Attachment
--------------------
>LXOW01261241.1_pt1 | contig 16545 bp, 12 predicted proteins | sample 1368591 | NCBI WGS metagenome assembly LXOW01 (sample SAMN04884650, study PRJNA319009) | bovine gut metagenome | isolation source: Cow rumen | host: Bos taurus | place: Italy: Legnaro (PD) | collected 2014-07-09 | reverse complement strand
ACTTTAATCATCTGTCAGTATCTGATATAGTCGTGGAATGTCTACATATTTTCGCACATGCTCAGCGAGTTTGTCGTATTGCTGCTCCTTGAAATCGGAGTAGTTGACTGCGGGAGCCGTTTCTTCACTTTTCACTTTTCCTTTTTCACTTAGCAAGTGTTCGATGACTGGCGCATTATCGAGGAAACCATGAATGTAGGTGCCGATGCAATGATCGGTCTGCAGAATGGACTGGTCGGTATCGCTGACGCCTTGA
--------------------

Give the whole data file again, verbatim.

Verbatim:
>LXOW01261241.1_pt1 | contig 16545 bp, 12 predicted proteins | sample 1368591 | NCBI WGS metagenome assembly LXOW01 (sample SAMN04884650, study PRJNA319009) | bovine gut metagenome | isolation source: Cow rumen | host: Bos taurus | place: Italy: Legnaro (PD) | collected 2014-07-09 | reverse complement strand
ACTTTAATCATCTGTCAGTATCTGATATAGTCGTGGAATGTCTACATATTTTCGCACATGCTCAGCGAGTTTGTCGTATTGCTGCTCCTTGAAATCGGAGTAGTTGACTGCGGGAGCCGTTTCTTCACTTTTCACTTTTCCTTTTTCACTTAGCAAGTGTTCGATGACTGGCGCATTATCGAGGAAACCATGAATGTAGGTGCCGATGCAATGATCGGTCTGCAGAATGGACTGGTCGGTATCGCTGACGCCTTGA